Digging For Relief
There have been a lot of "you've GOT to be kidding me" moments with this oil spill, but for me I think the biggest has been that Canada and Norway, which both have offshore drilling, required relief wells be dug and the US didn't. (And BP has been lobbying Canada hard to get rid of their regulations requiring it.) It was yet another shocking admission of the irresponsible magical thinking of our greedhead, scumbag elites over the past couple of decades. I guess the assumption was that because the US is so damned "exceptional" Mr Wizard would always step in if something happens and fix it. It's not ever a good plan.
Today Frank Lautenberg proposed that we change that and require all offshore rigs to have relief wells.
"My bill takes a common-sense step to contain damages that come with the inherently dangerous drilling business. If relief wells had been in place before the BP rig explosion, the gushing oil could have been stopped in weeks instead of months," Lautenberg said in a statement sent to the Huffington Post. "Clean energy that will reduce our dependence on oil is the long-term solution - but while offshore drilling continues in the Gulf and Alaska, this bill provides a proven way to contain oil spill drilling disasters. I will also continue to oppose any energy proposal in the Senate that does not protect New Jersey from oil drilling in the Atlantic."
Titled the "Emergency Relief Well Act," the philosophical concept behind the legislation actually has some interest among key administration officials. Adm. Thad Allen -- the point man for the administration's response to the spill -- offered support for the suggestion during a briefing last week, calling it a "legitimate point." Both he and White House Press Secretary Robert Gibbs, however, said that it would be something for the Oil Commission to consider, as they craft their post-crisis recommendations.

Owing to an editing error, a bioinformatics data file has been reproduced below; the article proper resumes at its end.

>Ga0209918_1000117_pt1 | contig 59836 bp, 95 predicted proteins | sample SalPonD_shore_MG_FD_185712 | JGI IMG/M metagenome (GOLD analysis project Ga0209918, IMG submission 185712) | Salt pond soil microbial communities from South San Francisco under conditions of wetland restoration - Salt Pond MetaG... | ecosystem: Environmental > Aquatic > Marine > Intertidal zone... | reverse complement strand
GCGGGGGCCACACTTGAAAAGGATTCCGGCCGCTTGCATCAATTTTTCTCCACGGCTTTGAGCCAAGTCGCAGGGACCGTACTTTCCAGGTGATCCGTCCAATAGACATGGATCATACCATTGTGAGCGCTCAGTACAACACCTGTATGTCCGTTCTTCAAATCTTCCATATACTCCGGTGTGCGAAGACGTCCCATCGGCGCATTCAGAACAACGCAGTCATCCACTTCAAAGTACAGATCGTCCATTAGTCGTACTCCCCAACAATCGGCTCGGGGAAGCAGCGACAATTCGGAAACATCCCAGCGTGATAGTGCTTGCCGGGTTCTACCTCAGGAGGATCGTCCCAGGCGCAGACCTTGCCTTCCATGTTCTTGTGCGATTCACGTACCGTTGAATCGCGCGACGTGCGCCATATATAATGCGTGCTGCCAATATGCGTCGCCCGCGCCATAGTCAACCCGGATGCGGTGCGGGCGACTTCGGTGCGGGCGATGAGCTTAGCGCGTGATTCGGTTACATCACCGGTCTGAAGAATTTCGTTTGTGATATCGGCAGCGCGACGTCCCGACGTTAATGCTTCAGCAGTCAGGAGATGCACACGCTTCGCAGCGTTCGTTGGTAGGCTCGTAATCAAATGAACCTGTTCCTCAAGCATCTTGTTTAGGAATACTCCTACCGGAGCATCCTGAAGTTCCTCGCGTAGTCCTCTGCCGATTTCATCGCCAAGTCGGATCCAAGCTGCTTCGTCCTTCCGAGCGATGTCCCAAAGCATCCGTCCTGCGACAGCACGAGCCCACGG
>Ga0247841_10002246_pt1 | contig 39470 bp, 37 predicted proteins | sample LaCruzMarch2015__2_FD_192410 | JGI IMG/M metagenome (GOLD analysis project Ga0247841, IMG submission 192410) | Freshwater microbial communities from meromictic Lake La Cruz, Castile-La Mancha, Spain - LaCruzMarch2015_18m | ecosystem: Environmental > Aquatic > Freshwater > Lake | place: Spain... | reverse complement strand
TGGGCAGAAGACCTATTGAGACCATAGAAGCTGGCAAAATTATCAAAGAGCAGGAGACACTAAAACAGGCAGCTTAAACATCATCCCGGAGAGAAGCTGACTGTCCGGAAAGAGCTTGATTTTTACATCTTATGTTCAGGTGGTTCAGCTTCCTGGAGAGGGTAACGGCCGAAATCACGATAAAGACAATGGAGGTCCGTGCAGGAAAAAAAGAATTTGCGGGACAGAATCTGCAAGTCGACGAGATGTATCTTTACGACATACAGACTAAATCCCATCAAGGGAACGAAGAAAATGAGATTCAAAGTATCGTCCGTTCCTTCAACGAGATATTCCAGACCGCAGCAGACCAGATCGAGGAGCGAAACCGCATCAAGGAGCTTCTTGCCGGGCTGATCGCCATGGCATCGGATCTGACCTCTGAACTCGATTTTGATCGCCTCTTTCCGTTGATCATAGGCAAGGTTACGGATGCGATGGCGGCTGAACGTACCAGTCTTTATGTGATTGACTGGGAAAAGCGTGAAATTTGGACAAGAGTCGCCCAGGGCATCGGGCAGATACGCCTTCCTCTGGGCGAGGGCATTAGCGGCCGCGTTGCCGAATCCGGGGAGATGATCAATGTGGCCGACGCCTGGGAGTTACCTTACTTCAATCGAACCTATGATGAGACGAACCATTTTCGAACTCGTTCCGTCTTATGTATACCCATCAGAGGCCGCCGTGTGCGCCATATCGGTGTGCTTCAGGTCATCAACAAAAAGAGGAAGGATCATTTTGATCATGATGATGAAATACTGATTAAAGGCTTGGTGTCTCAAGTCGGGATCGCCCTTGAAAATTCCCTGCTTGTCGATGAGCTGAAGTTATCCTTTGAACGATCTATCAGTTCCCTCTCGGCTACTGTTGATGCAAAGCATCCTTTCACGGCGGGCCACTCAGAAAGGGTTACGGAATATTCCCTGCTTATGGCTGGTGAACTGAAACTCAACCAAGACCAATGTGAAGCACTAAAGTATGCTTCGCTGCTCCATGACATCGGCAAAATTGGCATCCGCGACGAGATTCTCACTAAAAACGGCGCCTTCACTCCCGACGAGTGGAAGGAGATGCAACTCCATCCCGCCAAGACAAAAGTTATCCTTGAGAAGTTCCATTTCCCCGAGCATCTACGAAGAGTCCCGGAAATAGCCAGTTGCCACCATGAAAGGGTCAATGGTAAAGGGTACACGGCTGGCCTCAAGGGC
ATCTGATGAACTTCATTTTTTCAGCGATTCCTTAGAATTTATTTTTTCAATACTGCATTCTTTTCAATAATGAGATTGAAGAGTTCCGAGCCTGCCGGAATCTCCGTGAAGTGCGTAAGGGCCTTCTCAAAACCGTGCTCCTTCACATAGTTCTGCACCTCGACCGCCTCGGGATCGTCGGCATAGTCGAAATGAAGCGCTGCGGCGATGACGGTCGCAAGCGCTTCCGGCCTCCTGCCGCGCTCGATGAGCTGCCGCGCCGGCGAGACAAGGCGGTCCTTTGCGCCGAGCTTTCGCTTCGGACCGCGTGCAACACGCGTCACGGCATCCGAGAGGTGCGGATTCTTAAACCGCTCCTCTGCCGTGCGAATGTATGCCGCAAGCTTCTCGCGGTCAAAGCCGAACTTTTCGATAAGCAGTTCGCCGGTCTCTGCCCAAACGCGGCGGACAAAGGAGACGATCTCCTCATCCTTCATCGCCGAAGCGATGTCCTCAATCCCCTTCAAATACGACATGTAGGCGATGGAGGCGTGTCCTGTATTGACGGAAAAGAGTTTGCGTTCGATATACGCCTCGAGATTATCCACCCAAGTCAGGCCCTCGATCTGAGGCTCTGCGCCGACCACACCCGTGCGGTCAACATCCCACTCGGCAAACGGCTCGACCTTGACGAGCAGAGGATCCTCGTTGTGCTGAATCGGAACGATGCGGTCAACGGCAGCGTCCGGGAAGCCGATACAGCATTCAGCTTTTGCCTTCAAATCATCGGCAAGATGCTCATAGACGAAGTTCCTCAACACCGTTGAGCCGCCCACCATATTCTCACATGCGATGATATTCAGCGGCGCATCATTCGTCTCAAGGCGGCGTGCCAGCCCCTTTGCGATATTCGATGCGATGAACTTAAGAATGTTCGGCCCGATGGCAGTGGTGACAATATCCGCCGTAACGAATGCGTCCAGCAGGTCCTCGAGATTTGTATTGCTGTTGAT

Congress, of course, can supercede a presidential-appointed commission. And Lautenberg seems to be trying to set the guidelines for the legislative conversation well before the findings of that body are released. In a statement from his office, it is noted that "relief wells were also used successfully to stop two of the world's largest spills, the Ixtoc Spill in Mexico in 1979 and the Montara Spill in Australia in 2009. In both cases, the relief wells took several months to complete."
This seems like a no-brainer to me. But might I suggest that instead of providing this for new wells, they ban new offshore drilling and insist that relief wells be dug for all the wells that already exist? That would put the unemployed oil workers back to work temporarily, start ramping down the offshore business in the gulf and provide some security for the planet so that if this happens again we won't be bumbling around like blind salmon trying to fix something we don't know how to fix. (And if they won't go for that, how about dealing with the oil workers' job crisis by at least requiring the relief wells be dug for the existing wells immediately and extending the moratorium on new wells until this well is fixed and the oil is cleaned up?)
Sadly I'm guessing even Lautenberg's plan isn't going to get past the congress. They are going in the opposite direction. The Republicans are proposing to lift the moratorium on offshore drilling immediately and get back to drill, baby, drill while the oil is still slurping up on beaches. And if the past is prologue they'll probably win.
But who knows? Maybe this will be in the President's speech tonight, along with a bunch of new proposals and a determination to deal with energy and climate change once and for all. I live in hope and change. For the moment.